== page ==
But despite this full knowledge, a wicked servant refuses to do what his Master told him. Instead, he squanders precious time and resources on trivial matters but turns a blind eye on matters that urgently need addressing. A wicked servant is the epitome of irony. He is rich and iron.

“But if that servant says in his heart, ‘My lord delays his coming…’ ” (45a)

With these words, the wicked servant simply reveals his real attitude of utter disrespect toward his Master. He is counting more on his Master’s seeming ineptitude than the latter’s actual efficiency. He thinks of his Master as a silly fool. He also thinks that his evil deeds will not later on catch up on him, not realizing that punishment usually comes gradually, in stages, and not immediate.

No evil deed goes unpunished. A wicked servant’s wickedness will not last forever. The most reasonable thing to happen is for him to meet his end. How will the Master bring it to pass?

“Then the lord of that servant will come in a day when he isn’t expecting him and in an hour that he doesn’t know” (46a).

The Master will catch the wicked servant unawares as he is reveling in the power that has never been really his but was only delegated to him and can be taken away anytime. The Master will specifically pick an hour wherein he would catch the wicked servant at his worst.

“…and will cut him in two…” (46b)

If God had allowed even Satan to inflict misery on the righteous Job, why would He not do the same, more so, to the wicked servant. He will stretch out his hand to put the wicked servant in his place wherein his body, pride, and interests gets hurt until he is totally devastated and wish he had not existed. God entrusted him with a responsibility; but he the ungrateful wretch failed to recognize the value of what was entrusted to him and instead desecrated and misused it for his selfish gain.

“…and place his portion with the unfaithful…” (46c)

The Master will lump the wicked servant in with his own kind. The wretch who has proven himself to be no better than the problematic people he is supposed to be looking after and lifting up will be given the lifelong opportunity to enjoy the latter’s company as recompense. That is what he has always wanted to be and acted like, anyway, while hiding behind a respectable stature. Why not totally give him what he wants? Such will be the end of the wicked servant.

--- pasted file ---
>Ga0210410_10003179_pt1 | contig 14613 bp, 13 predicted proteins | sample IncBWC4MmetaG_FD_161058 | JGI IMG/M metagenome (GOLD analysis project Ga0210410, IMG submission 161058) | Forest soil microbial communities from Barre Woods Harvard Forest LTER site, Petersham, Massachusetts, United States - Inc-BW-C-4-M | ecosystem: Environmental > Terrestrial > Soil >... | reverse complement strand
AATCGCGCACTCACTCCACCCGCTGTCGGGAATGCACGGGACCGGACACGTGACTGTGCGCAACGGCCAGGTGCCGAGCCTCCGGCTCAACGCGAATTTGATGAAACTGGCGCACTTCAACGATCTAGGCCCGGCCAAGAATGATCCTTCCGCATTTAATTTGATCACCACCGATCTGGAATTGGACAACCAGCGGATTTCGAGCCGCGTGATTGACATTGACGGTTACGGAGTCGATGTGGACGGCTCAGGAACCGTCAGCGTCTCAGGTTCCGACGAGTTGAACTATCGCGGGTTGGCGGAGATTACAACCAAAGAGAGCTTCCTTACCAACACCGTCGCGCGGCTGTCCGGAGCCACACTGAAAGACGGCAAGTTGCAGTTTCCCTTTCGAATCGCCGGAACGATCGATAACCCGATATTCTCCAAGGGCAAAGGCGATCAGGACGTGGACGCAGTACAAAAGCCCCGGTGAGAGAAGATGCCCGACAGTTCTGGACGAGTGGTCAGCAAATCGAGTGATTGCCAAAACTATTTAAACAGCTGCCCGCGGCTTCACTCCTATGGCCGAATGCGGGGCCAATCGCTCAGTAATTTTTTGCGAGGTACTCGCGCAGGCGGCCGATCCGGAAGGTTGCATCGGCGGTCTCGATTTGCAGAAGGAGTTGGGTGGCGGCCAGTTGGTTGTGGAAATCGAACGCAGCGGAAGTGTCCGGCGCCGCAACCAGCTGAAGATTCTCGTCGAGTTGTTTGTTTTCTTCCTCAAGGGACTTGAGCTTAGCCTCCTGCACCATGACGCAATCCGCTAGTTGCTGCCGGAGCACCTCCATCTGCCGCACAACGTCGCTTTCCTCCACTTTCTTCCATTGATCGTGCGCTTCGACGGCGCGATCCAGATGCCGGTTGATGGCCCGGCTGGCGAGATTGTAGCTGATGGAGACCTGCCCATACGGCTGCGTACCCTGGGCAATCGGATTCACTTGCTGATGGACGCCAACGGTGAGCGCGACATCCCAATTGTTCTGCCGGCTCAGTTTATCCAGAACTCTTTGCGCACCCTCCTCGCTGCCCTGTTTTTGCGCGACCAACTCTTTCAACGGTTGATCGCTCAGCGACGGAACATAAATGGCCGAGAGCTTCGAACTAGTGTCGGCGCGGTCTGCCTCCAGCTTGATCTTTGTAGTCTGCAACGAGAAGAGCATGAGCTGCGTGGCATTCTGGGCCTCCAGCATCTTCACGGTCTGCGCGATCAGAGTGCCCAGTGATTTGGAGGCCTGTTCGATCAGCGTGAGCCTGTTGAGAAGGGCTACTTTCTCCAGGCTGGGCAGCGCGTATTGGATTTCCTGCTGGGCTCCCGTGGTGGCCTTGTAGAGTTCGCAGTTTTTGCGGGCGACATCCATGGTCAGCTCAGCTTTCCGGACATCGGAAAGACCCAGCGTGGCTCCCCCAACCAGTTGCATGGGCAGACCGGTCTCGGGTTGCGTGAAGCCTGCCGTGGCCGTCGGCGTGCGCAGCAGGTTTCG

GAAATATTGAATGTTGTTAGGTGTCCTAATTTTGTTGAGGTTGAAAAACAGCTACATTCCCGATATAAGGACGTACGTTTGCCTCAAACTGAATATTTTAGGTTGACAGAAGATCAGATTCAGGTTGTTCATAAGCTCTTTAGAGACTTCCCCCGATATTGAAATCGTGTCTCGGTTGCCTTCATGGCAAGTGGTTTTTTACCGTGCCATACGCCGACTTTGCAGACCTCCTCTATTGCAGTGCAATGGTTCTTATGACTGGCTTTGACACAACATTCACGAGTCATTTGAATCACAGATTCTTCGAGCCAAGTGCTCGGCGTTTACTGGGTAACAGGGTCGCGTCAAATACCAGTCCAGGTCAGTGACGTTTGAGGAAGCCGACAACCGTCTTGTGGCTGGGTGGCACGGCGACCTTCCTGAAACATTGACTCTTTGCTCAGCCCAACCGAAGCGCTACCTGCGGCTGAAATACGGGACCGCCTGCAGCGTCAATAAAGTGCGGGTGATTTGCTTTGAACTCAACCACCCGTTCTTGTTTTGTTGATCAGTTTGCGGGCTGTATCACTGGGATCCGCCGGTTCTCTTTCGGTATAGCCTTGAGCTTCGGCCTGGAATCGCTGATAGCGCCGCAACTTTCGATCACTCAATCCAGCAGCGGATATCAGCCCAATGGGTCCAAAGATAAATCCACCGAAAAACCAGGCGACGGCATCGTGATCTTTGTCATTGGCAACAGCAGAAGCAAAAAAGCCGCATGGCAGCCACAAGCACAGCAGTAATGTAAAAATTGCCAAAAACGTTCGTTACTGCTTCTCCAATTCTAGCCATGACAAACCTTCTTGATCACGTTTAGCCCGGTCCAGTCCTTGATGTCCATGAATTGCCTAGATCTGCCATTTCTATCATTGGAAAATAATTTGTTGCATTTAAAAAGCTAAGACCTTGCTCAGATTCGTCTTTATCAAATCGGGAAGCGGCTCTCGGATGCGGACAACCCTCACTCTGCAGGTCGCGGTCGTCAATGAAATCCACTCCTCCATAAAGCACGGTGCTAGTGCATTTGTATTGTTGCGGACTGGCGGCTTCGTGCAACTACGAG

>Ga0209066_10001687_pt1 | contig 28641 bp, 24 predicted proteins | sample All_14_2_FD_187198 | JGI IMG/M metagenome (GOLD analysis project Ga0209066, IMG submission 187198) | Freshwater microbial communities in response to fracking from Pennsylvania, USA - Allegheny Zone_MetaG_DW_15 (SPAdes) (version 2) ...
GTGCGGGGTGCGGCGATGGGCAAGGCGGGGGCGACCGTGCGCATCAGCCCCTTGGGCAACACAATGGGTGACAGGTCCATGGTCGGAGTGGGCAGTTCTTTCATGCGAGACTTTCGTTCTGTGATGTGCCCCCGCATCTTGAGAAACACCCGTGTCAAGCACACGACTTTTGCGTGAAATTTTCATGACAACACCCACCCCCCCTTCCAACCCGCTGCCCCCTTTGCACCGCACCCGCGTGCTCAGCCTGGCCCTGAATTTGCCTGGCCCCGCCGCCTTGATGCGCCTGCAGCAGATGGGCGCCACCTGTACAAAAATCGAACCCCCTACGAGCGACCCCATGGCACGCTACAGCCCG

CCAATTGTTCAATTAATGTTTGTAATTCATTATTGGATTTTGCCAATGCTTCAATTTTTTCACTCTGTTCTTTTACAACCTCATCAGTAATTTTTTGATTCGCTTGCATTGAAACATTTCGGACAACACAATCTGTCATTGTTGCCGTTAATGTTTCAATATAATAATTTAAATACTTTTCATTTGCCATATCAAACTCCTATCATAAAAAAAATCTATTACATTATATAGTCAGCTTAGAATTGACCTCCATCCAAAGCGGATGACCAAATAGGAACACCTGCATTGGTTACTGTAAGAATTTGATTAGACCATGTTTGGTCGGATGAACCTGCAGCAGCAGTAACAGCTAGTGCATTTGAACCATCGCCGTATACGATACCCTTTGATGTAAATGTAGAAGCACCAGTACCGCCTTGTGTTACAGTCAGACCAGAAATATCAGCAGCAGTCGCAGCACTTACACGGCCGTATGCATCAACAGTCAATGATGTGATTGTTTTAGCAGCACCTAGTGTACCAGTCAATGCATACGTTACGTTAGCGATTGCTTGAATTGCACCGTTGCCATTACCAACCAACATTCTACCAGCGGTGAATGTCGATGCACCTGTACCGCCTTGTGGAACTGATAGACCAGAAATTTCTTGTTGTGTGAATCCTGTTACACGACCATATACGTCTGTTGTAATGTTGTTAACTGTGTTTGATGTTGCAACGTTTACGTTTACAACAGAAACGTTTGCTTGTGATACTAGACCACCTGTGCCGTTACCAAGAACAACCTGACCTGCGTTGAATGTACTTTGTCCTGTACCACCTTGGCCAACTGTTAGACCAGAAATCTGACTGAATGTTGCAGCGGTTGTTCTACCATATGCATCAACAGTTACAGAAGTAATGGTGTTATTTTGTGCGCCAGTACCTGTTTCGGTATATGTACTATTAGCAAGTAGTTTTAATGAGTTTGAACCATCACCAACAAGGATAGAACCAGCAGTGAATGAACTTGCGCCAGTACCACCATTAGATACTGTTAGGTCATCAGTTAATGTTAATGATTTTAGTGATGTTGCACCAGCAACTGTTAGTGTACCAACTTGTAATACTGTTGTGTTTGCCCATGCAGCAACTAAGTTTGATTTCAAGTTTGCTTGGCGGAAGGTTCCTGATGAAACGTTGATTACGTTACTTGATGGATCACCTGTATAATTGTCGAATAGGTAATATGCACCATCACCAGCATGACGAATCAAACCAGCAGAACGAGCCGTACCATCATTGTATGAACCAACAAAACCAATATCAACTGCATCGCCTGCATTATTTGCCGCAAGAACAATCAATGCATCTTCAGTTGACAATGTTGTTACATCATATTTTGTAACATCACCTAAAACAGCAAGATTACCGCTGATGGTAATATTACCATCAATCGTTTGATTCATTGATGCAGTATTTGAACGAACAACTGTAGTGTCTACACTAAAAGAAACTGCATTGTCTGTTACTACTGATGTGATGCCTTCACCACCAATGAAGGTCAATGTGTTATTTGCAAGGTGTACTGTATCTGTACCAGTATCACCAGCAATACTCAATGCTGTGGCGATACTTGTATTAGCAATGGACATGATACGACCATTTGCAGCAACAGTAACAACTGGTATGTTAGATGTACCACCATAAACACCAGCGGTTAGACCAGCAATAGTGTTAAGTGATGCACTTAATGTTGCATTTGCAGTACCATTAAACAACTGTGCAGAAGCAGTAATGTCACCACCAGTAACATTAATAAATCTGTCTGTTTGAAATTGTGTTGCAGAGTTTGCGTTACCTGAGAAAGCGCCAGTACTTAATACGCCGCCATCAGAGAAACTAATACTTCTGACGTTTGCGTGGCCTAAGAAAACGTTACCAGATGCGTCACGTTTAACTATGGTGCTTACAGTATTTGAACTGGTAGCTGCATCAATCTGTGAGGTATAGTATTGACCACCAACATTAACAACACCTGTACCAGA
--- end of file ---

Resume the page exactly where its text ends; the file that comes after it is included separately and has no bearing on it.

Let us now talk about the good servant.

“The Lord said, ‘Who then is the faithful and wise steward?’ ” (42a)

The Lord calls him blessed.

“Blessed is that servant whom his lord will find doing so when he comes” (43).

How blessed can the good servant be?

“…whom his lord will set over his household…” (42b)

So far, the Master has entrusted his good servant with things he is really indifferent about. But since the good servant puts his heart in his work even if it is uninteresting in nature, since he gives his all to be good at it, because he is honest and trustworthy, the Master will entrust him with things that now matters to him personally.

“…to give them their portion of food at the right times…” (42c)

Since the good servant naturally rises above his fellow servants in terms of character, there seems to be nothing left to do but to make it so in terms of stature. He who had been diligent and hardworking and had exceeded his Master’s expectations has proven himself able and qualified to oversee his fellow servants. The Master might see to its actualization.

“Truly, I tell you that he will set him over all that he has” (44).

It is the Master alone who has the prerogative to deal with the things that belong to him and with the overall functions of his household. But since the good servant has proven himself worthy of the Master’s trust, the Master may allow him to have a say about it also. An example of this is Joseph the son of Jacob. The Pharaoh said to him that the only difference between them is the former’s throne and crown. That is how far the lofty character of a good servant may take him.

Passage by Passage: Luke 12 series, episode 8

by: Marven T. Baldo